Did you know that I took three years of French in high school? Three years is a long time, right?
So how “fluent” am I in French, and why did I not stick with it?
I was in eighth grade when I took my first French class, an elective. Whereas most of my peers had signed up for Spanish, the obvious practical choice to fulfill the foreign language requirement, I was doing my thing, treading a different path.
Looking back, I should’ve been in the eighth grade Spanish class instead — and not necessarily because I have regrets about not learning a more “useful language.” The problem with my first French class, and the one thereafter (French II), was that the teacher didn’t have a good handle on the students. More time was spent dealing with disciplinary issues than with teaching French.
Because of my dad’s work, I changed schools prior to my sophomore year in high school, so I started French III under the instruction of a new teacher and with a new set of peers. The class was small — I think six students total — and much more intimate than I felt comfortable with, considering my lagging French skills. I didn’t want to hold myself back, repeat French II, and lose any credits, so I suffered through French III. I even managed to get an A although that grade is certainly no indication of any level of actual achievement or fluency.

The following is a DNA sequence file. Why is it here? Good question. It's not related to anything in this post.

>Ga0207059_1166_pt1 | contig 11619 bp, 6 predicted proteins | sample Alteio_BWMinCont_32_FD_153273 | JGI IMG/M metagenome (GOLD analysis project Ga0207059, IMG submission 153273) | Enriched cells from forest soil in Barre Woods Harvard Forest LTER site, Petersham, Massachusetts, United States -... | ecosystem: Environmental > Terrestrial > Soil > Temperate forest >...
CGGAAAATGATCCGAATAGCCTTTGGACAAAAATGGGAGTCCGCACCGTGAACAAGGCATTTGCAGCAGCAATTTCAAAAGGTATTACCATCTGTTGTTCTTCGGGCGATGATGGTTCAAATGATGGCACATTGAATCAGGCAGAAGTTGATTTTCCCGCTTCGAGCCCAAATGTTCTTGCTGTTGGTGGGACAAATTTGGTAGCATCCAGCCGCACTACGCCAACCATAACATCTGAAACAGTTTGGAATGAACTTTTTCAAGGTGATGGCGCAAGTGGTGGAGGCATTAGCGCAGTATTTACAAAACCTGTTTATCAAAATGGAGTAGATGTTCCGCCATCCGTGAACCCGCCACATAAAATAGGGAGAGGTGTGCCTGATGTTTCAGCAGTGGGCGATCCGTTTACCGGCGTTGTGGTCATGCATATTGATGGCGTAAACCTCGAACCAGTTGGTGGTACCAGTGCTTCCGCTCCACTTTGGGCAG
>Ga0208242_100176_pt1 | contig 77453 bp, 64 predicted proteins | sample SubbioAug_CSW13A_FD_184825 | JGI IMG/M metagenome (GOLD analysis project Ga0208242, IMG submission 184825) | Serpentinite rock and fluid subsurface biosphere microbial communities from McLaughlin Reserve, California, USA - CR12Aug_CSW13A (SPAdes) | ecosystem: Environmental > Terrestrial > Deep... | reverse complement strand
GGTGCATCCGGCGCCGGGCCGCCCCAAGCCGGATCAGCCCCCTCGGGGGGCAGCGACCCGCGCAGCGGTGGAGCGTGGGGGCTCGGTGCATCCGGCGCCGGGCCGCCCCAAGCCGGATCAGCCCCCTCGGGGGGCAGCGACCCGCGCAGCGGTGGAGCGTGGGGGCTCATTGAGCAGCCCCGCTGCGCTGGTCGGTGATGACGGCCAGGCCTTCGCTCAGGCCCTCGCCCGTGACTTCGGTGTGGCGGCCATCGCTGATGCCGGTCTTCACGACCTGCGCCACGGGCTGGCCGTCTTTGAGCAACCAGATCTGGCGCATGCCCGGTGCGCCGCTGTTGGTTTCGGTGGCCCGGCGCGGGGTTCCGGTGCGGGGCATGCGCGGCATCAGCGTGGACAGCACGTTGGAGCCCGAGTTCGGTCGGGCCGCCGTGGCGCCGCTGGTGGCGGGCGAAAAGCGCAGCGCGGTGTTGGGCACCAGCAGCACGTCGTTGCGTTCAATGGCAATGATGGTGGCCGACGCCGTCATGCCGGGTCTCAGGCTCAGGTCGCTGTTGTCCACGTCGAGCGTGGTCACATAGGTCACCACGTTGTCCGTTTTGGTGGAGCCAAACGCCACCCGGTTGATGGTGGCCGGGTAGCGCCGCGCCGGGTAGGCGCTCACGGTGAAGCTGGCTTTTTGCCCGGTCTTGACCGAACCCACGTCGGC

Fast forward to a few years when I was taking placement classes for the University of Arkansas. I remember being in a computer lab on campus the summer before my freshman year in college and thinking to myself, ‘Yeah, I don’t know any of the answers to this French test.’ Needless to say, I didn’t even qualify for the second level of college French. They wanted me to start at square one.
So I decided to start at square one…with German. I had an awesome first semester of German but then changed my major to one that didn’t require a foreign language, so I dropped out after that. Is that a regret? Yes. Am I making up for it now? Sure thing.
Someday I might get back to French, but I don’t dream of becoming a polyglot. For me, one language feels like enough, at least at this point in my life.